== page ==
This is hardly worth debunking, except for the fact that it was the very first episode of “Ancient Aliens” I had ever seen. It was on a TV in a hotel, and it was mainly on, appropriately, as background noise. The segment I happened upon was about the Ethiopian city of Lalibela.
They claimed that legend holds Lalibela was created by angels. Anyone who’s watched more than five minutes of “Ancient Aliens” knows, angels = aliens in the eyes of Giorgio and his crew. As usual, there was no other way the structures of Lalibela could have been created without advanced technology.
The narrator claims that “engineers” find that the construction of Lalibela was “scientifically inexplicable.” Fade to David Childress (who is not an engineer, and holds no degree in engineering or anything) who claims that the church builders were using “what would probably have to be POWER TOOLS,” most likely on loan from Atlantean-Olmec Bros Hardware. No evidence of this use of power tools is presented, and no actual engineers are consulted. Outside of Giorgio opining that aliens were misinterpreted as angels, and the usual arguments, there wasn’t really much to say about Lalibela, except as a segway into the Ark of the Covenant, and that being a space alien device.
Even so, there are some claims about Lalibela that need to be addressed. They are as follows
“According to legend, angels joined the laborers by day and at night did double the amount of work which the men had done during the hours of daylight…(King) Lalibela was poisoned by his brother and fell into a three-day coma in which he was taken to Heaven and given a vision of rock-hewn cities. Another legend says that he went into exile to Jerusalem and vowed that when he returned he would create a New Jerusalem.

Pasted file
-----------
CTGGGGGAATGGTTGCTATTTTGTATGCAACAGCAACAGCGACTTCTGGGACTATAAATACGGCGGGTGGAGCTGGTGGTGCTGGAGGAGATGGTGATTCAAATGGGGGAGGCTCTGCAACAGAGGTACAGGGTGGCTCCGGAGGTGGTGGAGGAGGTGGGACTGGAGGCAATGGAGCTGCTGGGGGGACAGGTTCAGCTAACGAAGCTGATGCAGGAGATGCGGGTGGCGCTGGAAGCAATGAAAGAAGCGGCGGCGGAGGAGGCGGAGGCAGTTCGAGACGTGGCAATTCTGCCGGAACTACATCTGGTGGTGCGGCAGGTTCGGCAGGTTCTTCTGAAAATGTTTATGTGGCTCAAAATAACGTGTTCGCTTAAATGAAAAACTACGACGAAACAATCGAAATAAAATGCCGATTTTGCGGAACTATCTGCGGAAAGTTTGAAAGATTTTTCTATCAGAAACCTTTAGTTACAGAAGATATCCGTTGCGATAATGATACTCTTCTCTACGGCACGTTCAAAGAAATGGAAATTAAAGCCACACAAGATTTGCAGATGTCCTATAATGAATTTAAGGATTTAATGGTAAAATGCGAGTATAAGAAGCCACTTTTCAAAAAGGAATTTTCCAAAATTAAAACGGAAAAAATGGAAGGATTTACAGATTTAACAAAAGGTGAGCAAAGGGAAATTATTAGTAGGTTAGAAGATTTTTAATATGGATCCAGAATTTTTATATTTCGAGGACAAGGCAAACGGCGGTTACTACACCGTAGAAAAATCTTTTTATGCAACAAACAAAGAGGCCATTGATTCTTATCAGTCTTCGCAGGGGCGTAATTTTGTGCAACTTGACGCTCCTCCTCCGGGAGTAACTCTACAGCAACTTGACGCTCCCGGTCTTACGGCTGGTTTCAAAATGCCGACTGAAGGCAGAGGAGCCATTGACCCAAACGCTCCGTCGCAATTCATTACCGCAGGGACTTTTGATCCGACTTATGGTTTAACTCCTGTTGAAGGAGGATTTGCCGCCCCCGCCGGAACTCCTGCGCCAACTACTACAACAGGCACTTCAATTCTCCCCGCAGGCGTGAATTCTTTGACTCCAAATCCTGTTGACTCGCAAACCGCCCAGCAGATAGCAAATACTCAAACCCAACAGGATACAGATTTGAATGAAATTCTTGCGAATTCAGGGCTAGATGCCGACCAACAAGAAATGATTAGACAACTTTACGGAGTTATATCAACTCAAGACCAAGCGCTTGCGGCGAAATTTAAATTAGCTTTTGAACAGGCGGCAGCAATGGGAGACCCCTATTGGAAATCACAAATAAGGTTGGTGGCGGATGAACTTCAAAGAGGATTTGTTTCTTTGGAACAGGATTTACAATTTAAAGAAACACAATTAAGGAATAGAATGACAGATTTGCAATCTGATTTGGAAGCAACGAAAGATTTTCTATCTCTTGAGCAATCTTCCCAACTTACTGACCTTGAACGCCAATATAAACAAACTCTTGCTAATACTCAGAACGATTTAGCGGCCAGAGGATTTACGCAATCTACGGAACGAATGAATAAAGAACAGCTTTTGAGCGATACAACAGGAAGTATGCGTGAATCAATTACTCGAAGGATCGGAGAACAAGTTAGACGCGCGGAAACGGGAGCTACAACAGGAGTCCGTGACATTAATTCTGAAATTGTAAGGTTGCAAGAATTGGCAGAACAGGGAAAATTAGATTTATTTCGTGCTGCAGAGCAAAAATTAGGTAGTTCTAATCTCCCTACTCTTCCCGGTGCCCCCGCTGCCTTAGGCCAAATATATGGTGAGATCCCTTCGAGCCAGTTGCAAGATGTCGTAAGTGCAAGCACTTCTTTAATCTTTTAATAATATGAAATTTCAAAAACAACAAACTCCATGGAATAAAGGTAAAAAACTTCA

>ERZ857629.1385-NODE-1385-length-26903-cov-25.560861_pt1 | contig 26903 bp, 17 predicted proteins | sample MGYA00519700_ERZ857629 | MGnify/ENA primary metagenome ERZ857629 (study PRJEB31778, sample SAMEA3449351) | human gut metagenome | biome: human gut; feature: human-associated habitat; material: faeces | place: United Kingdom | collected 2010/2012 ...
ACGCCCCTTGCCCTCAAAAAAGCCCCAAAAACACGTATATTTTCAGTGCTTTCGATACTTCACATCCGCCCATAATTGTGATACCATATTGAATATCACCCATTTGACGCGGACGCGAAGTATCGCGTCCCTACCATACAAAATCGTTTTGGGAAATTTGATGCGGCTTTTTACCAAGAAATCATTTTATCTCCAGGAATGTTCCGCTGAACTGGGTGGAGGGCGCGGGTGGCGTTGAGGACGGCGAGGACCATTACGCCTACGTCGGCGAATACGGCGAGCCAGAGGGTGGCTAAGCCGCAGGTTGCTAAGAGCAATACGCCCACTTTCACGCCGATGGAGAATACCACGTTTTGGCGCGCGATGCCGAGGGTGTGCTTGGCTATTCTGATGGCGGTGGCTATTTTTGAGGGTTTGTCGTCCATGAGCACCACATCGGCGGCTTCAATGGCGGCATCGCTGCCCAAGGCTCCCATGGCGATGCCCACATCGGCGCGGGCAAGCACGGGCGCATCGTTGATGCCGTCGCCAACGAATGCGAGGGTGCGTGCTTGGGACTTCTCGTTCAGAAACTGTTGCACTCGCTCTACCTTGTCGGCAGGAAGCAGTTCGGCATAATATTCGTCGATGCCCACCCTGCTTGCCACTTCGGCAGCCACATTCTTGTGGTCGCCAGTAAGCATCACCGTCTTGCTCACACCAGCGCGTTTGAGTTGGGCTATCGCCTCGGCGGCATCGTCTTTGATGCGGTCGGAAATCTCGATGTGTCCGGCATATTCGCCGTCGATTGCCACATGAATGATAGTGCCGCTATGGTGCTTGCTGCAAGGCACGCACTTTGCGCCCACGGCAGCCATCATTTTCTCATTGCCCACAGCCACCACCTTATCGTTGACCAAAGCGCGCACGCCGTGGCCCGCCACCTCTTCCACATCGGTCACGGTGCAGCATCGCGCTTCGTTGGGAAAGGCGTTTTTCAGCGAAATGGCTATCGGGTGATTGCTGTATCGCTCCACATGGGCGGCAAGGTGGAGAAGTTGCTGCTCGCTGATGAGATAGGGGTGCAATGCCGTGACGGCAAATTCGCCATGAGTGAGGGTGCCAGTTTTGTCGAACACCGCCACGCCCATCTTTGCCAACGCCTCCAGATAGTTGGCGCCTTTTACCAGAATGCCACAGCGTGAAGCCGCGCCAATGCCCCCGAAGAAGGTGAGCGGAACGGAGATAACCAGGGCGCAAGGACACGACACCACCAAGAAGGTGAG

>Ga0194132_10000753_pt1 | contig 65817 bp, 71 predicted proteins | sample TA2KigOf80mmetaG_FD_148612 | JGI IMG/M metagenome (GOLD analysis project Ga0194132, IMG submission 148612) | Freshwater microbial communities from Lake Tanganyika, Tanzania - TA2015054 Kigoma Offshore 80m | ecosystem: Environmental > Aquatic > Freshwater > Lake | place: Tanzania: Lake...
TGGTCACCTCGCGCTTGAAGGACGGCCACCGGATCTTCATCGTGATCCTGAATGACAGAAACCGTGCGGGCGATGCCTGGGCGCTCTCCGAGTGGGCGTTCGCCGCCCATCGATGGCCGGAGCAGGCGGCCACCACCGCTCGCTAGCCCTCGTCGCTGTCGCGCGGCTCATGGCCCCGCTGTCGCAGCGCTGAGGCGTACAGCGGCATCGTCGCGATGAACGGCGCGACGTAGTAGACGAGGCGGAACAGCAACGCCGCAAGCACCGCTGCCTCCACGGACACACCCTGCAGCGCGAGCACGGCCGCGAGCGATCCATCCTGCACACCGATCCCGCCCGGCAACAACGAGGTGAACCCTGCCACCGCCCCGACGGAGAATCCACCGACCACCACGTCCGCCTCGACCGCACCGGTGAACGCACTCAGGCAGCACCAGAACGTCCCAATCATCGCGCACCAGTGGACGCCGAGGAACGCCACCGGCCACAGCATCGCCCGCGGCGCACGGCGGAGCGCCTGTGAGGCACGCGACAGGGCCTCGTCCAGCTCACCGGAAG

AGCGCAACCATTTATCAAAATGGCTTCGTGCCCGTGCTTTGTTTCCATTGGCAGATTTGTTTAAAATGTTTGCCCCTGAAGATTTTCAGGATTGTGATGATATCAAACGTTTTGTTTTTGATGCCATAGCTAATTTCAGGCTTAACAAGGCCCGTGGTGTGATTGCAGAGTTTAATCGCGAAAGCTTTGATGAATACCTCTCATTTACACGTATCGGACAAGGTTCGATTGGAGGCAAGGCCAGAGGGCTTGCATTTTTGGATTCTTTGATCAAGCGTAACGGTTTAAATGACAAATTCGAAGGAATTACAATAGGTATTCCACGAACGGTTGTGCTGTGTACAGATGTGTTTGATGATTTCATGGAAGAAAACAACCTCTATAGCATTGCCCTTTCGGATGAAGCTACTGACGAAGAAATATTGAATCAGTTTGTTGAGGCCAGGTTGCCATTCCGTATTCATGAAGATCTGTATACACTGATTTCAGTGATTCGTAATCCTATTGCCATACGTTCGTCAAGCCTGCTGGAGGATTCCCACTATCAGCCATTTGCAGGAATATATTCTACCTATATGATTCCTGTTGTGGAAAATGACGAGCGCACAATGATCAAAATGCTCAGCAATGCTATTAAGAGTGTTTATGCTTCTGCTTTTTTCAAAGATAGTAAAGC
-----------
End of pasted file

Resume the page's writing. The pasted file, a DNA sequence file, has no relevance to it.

The main claim it seems is that King Lalibela had a vision from God to create a city, and did so with the help of angels (or aliens) within a short period of time.
Certainly Lalibela is unique, in that it is all carved from the same piece of large stone (or each building is anyways), and relatively rare in its style. Further, the method of construction differed greatly from other ancient megalithic sites in that giant stones were not carried to the site.
“The churches were not constructed in a traditional way but rather were hewn from the living rock of monolithic blocks. These blocks were further chiseled out, forming doors, windows, columns, various floors, roofs etc.”
Despite being an impressive group of churches, construction/excavation was not achieved by aliens, templar knights, or power tools in a short time, but more likely by Ethiopian humans over a long period of time, and even though Lalibela is unique in its scope, it is not the only example of this type of project in the world or even in Ethiopia. There are other older, similar, and smaller monuments in Ethiopia’s Tigray region to the north, all seemingly constructed by normal means.